NZ insurance premiums above global average

IAG recently bought out AMI, after the Canterbury earthquakes drained AMI's reserves and drove up reinsurance costs. Photo / Natalie Slade
IAG recently bought out AMI, after the Canterbury earthquakes drained AMI's reserves and drove up reinsurance costs. Photo / Natalie Slade

Insurance premiums in New Zealand and Australia rose well above the international average in 2011, even as profitability deteriorated, according to global reinsurer, Swiss Re.

Life insurance premiums increased 2.2 per cent in Australian and New Zealand last year, while globally premiums decreased 2.7 per cent. Non-life insurance premiums expanded 3.7 per cent to US$8.5 billion in New Zealand and grew 9 per cent to US$44 billion in Australia, well above the global average of 1.9 per cent.

"Growth of Australian and New Zealand life insurance markets should remain stable in the near future as the economies steadily recover from natural disasters," Kurt Karl, chief economist said in a statement.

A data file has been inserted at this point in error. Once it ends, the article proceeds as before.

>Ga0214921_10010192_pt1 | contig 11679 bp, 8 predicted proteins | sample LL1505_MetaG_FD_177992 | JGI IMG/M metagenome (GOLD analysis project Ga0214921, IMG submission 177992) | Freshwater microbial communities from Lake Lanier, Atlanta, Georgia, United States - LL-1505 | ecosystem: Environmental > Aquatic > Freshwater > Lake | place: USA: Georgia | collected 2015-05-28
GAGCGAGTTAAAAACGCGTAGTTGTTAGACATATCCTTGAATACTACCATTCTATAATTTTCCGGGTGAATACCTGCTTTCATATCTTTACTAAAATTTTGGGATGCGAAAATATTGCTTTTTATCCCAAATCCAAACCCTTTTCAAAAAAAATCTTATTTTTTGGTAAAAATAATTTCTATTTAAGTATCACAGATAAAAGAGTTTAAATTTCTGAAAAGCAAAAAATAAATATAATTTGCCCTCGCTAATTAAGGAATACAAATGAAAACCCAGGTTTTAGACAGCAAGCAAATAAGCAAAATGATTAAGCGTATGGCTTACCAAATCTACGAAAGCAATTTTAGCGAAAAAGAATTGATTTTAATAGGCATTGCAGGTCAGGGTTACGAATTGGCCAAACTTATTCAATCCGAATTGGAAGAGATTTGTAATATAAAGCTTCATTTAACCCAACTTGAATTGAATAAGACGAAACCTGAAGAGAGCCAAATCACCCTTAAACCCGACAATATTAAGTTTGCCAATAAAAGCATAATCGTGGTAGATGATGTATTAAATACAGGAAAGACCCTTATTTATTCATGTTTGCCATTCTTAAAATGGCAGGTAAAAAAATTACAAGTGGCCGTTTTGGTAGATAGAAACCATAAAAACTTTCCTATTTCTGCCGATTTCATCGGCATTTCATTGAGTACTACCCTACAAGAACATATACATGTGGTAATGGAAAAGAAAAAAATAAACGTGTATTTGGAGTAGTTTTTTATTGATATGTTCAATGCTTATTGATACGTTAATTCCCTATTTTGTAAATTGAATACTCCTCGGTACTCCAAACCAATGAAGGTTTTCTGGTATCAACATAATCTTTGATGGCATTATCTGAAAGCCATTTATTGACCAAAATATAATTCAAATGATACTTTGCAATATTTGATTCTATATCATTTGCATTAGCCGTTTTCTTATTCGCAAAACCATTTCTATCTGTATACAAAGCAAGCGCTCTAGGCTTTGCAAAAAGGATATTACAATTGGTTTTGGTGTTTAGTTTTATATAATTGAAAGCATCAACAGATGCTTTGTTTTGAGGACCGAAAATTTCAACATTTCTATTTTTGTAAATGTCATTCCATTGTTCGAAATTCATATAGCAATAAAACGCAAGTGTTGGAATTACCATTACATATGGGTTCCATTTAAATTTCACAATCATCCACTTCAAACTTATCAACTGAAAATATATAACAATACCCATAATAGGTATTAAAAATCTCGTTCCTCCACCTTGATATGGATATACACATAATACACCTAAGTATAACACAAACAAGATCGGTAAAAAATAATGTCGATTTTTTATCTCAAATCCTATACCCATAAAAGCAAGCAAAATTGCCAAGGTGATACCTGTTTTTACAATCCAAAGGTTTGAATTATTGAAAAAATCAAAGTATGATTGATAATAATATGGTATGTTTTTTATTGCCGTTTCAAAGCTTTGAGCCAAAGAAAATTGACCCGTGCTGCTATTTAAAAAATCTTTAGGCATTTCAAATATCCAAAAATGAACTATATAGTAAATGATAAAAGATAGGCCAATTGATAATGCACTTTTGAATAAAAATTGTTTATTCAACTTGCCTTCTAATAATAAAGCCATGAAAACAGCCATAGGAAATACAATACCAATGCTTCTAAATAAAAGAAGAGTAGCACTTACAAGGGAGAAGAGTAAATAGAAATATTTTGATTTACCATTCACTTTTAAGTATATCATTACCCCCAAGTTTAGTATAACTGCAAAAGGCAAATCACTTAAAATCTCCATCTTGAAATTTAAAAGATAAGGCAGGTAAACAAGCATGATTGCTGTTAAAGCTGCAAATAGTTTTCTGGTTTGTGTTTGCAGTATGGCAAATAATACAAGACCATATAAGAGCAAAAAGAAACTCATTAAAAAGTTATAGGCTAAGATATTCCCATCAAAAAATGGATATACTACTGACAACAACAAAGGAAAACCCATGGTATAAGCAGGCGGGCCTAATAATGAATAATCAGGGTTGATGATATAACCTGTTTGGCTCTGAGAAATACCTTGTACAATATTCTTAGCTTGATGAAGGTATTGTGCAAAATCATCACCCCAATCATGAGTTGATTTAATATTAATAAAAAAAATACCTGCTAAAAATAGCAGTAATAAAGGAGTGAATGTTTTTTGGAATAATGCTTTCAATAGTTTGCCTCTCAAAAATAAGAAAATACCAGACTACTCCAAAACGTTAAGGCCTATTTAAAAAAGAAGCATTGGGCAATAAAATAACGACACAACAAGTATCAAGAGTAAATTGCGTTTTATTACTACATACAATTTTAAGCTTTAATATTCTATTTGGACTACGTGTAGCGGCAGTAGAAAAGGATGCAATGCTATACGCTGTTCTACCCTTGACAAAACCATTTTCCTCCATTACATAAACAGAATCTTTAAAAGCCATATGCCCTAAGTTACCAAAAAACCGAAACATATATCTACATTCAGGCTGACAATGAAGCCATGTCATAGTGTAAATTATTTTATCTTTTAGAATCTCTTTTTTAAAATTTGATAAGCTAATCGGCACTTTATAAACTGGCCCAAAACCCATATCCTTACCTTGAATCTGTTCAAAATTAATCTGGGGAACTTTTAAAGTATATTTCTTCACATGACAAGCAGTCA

"Rising disaster awareness, the higher expected frequency of catastrophic events and increased risk management preparedness measures are putting upward pressure on premium and reinsurance rates."

Karl said moderate overall growth is expected in 2012, with "recent mergers expected to further consolidate the Australian and New Zealand markets".

New Zealand's most recent merger was in December when IAG agreed to buy AMI for $380 million after the Canterbury earthquakes drained AMI's reserves and drove up reinsurance costs, leading to a government bailout.

There is also speculation Tower may come into play as owner Guinness Peat Group looks to sell down its 34 per cent shareholding to return money to shareholders.

Swiss Re expects robust growth in the non-life market over 2012 as price hardening supports premium growth. While, slower economic growth in advanced markets is predicted to weigh on demand for life and non-life insurances.

"The profitability of the life insurance industry has stabilized, but remains low," said Daniel Staib, one of the authors of the study. "Low interest rates remain the key issue for the life insurance sector, affecting investment returns and eroding the profitability of guarantee products."

The study is based on data from 147 insurance markets.

- BusinessDesk

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